“Question: Why are there so few women working as industrial designers? Are there any studies/surveys conducted that seek reasons as to why this is the case?

Prior to landing a full-time ID position, I did notice a off-set number between men and women in my previous internships/freelancing jobs. Didn't think much of it. During college, Femme Den from Smart Design presented at our school of successful case studies they've conducted with various companies. Again, I didn't really give it much thought then. My graduating class of '09 were a good mix of men and women... Fast forward 3.5 years, I'm already seeing about a 30% drop in number of girls working as an industrial designer within my graduating class. Many left to pursue fashion, graphic, marketing, crafts, etc.

Don't get me wrong, I'm not complaining that women are not equally treated/paid/respected. I am really, really, discouraged that this is just the reality, and would like to get your thoughts on why this might be the case (so that I myself can better prep to possess all facet of skills in the future). I had some theories of my own... so feel free to tag along as well...”
by smyoung


Tim Cook Announces Plans to Manufacture Mac Computers in USA
We didn't cover Tim Cook's announcement that Apple would invest $100 million in U.S. manufacturing when the news broke in late 2012, but the highly informed folks over at our discussion boards have been chiming in about the decision, both in terms of the tech company's strategy and as a symptom of a broader shift in 'insourcing...'
by scrotum


BMW 4 Series... BMW Is Back!
“Have you seen the new BMW 4 series "concept"? Hopefully this is a thinly veiled production model. The front and rear clips are pretty awesome. The back especially is pretty bad ass. Side view proportions are really nice. Love the mirrors and door handles. I'd love to see those details go to production. My only caveat, and there is always something, is the side vent behind the front wheel. It is better that the Aston Martin inspired stuff everyone else is doing though...”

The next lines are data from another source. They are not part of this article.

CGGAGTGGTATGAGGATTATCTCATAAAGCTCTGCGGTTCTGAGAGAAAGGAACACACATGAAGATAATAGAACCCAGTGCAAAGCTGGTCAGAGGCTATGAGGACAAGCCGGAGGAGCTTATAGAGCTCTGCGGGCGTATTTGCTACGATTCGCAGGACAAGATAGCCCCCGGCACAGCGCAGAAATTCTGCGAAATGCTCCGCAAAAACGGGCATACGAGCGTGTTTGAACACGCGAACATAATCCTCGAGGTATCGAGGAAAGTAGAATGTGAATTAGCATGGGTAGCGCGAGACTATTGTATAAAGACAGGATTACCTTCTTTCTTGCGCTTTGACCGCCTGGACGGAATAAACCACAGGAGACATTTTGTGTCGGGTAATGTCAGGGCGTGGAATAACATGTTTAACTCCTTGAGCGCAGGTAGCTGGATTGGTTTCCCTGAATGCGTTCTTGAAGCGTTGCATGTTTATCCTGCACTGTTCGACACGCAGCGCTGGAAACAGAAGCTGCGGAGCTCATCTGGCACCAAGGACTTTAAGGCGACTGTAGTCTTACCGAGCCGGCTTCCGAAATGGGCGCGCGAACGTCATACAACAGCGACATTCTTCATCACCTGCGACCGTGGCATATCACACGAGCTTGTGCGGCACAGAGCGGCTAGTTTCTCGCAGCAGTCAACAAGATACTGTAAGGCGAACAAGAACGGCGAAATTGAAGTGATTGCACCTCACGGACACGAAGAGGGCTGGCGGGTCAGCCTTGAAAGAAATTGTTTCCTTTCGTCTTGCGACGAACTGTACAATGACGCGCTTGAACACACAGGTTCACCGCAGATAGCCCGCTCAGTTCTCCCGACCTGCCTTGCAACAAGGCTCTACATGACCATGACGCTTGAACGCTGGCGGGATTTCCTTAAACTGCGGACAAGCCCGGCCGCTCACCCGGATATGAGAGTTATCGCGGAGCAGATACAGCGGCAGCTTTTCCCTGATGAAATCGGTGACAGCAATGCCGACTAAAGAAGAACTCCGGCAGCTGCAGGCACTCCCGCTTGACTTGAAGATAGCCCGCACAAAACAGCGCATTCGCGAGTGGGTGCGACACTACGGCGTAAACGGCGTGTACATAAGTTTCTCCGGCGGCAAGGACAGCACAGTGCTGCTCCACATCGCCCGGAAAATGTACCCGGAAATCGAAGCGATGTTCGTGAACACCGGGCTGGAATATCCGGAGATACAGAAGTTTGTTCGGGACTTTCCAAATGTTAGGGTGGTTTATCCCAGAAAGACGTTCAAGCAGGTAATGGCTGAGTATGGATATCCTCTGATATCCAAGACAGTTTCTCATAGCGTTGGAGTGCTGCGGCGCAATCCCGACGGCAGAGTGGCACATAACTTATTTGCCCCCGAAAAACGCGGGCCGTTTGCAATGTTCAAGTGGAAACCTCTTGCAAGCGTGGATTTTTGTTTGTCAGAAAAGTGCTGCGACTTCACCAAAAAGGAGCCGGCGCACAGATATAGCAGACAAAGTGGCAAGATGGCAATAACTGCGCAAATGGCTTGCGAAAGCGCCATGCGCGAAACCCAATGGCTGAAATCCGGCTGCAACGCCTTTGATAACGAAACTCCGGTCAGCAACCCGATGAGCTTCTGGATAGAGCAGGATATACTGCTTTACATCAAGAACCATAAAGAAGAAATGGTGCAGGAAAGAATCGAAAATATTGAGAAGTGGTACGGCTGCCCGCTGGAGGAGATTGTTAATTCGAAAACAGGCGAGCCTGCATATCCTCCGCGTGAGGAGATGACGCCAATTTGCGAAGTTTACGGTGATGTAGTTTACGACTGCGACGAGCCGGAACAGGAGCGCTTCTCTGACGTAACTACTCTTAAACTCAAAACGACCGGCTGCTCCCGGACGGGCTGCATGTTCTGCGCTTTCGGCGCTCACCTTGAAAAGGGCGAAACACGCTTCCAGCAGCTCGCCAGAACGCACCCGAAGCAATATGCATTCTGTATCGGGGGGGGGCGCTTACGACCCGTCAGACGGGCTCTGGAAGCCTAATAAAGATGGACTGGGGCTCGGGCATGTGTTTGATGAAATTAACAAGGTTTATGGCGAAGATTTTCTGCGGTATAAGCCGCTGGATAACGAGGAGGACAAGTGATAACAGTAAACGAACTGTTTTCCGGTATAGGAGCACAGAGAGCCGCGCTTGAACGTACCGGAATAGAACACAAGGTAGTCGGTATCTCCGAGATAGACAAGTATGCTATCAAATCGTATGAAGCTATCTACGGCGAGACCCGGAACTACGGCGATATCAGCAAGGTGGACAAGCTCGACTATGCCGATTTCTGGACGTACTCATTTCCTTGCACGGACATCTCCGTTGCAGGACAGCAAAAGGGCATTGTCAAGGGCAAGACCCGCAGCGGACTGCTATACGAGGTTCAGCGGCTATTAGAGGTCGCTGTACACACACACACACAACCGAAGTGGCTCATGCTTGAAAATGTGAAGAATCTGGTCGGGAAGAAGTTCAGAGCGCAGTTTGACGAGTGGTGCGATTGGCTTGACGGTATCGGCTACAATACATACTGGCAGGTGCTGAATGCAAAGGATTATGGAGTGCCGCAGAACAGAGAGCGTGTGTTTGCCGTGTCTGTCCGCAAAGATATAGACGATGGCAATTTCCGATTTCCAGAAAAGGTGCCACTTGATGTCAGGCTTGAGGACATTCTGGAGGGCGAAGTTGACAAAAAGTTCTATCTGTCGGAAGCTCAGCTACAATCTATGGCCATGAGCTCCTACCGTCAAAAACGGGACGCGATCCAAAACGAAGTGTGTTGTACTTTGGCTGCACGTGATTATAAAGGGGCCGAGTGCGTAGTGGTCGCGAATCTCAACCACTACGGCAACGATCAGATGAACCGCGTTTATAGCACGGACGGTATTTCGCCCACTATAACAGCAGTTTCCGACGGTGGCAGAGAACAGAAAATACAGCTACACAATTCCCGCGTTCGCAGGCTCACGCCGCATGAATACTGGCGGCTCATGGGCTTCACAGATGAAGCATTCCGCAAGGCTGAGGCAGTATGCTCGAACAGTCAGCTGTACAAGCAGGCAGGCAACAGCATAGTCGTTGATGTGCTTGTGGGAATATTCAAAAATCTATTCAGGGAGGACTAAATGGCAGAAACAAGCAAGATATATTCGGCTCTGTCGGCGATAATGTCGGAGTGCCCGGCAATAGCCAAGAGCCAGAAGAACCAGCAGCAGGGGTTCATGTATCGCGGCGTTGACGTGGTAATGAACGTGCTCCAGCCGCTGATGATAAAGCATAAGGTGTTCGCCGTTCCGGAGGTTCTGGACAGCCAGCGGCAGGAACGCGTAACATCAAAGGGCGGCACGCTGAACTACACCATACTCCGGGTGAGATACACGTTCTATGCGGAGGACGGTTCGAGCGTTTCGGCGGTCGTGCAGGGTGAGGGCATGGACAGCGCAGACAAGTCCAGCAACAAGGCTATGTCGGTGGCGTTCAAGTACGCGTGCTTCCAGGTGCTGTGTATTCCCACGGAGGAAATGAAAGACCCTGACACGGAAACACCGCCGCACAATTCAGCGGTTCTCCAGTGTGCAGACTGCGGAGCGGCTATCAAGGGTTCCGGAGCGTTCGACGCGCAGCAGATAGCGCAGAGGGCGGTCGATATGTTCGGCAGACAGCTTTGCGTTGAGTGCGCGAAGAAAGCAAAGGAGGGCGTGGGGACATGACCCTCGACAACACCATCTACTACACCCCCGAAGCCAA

by victordcantu


Industrial Design and Crime
"I am a recent grad with a bachelor's in Industrial Design and recently received an internship and two freelance jobs. Yes people are happy for me for the hard times with the economy... except myself...

I feel like the world is becoming more and more materialistic with the products we are designing... I come from an inner city were poverty, drugs, gun violence, and gangs is a huge problem. And my own family and friends back home cant afford the products I'm designing. We are designers and we are problem solvers, but I feel like most of the "problems" designers solve, do not seem to be problems in my book...

I am losing interest in the design industry where money matters most. I love being a designer but can an Industrial Designer solve crime? gangs? poverty?”
by coffeekicker


Reasons Not to Innovate
“I was thinking recently about the common road blocks to innovation that we hit. I'd like to know what other ones people have hit and maybe some ways to get around them. Here are the ones I've encountered most:

Competitor bias: My competition hasn't created this product, therefore there is no market for it. This is the biggest by far. Everyone tells me how risky it is to be first to market with a new idea. To me, it always seems as those risks are over-stated to continue the comfy status-quo.

Not invented here: At every job I've had, I've heard marketing, engineering and everybody else look a competitor's product and laugh, "Why'd they do that!?!". Not every idea from outside an organization is a bad one.

Technology bias: This is the way we've done this before, this is the way we do it again. I think this is a close cousin to Not Invented Here. It's amazing to me that people would rather stick with a complicated and expensive design than simplify and lower costs, but they toss up this barrier to it.

Process blindness: Every process for discovering market opportunity has limits. Often people fail to recognize those limits and either miss out on opportunity, or jump into a limited opportunity with both feet.”
by Mr-914